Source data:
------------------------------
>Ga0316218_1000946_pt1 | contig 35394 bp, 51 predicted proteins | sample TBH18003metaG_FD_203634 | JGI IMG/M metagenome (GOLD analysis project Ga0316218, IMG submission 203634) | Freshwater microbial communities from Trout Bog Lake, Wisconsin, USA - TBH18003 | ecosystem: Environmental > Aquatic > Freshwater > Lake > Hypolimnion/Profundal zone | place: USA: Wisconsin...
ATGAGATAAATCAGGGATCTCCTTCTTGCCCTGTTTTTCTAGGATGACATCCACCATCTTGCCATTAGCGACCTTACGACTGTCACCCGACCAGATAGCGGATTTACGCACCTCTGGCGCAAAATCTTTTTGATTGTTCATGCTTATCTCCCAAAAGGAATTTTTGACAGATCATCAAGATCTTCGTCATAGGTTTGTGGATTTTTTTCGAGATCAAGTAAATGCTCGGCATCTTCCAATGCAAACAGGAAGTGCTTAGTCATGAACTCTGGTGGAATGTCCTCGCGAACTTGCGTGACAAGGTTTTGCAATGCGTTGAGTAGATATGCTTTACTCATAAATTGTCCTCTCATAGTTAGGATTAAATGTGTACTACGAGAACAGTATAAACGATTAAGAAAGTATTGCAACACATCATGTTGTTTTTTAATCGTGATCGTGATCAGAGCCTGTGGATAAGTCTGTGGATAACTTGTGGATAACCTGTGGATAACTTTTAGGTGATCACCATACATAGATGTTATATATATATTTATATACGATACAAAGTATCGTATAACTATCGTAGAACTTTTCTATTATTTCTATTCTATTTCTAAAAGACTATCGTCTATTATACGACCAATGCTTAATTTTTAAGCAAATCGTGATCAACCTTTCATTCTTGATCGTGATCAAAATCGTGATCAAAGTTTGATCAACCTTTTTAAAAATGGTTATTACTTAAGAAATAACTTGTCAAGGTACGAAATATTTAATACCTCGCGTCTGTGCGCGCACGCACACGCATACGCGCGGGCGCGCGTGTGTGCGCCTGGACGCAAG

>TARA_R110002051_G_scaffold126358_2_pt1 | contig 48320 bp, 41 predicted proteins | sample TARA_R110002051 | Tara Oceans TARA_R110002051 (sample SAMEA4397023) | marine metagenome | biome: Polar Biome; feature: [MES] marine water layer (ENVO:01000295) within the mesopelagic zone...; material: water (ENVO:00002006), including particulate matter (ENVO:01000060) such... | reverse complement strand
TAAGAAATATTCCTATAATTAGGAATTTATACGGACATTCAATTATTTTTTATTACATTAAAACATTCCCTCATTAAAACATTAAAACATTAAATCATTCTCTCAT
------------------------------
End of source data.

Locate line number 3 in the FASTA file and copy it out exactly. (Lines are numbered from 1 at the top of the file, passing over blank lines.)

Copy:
>TARA_R110002051_G_scaffold126358_2_pt1 | contig 48320 bp, 41 predicted proteins | sample TARA_R110002051 | Tara Oceans TARA_R110002051 (sample SAMEA4397023) | marine metagenome | biome: Polar Biome; feature: [MES] marine water layer (ENVO:01000295) within the mesopelagic zone...; material: water (ENVO:00002006), including particulate matter (ENVO:01000060) such... | reverse complement strand